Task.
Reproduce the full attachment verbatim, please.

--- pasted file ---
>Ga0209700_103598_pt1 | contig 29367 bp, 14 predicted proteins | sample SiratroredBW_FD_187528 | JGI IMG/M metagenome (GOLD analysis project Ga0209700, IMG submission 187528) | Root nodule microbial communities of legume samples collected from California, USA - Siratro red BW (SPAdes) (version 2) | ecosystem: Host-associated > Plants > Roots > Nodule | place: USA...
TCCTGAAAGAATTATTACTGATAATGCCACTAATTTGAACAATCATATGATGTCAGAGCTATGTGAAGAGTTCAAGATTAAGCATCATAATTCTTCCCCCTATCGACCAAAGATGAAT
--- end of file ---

>Ga0209700_103598_pt1 | contig 29367 bp, 14 predicted proteins | sample SiratroredBW_FD_187528 | JGI IMG/M metagenome (GOLD analysis project Ga0209700, IMG submission 187528) | Root nodule microbial communities of legume samples collected from California, USA - Siratro red BW (SPAdes) (version 2) | ecosystem: Host-associated > Plants > Roots > Nodule | place: USA...
TCCTGAAAGAATTATTACTGATAATGCCACTAATTTGAACAATCATATGATGTCAGAGCTATGTGAAGAGTTCAAGATTAAGCATCATAATTCTTCCCCCTATCGACCAAAGATGAAT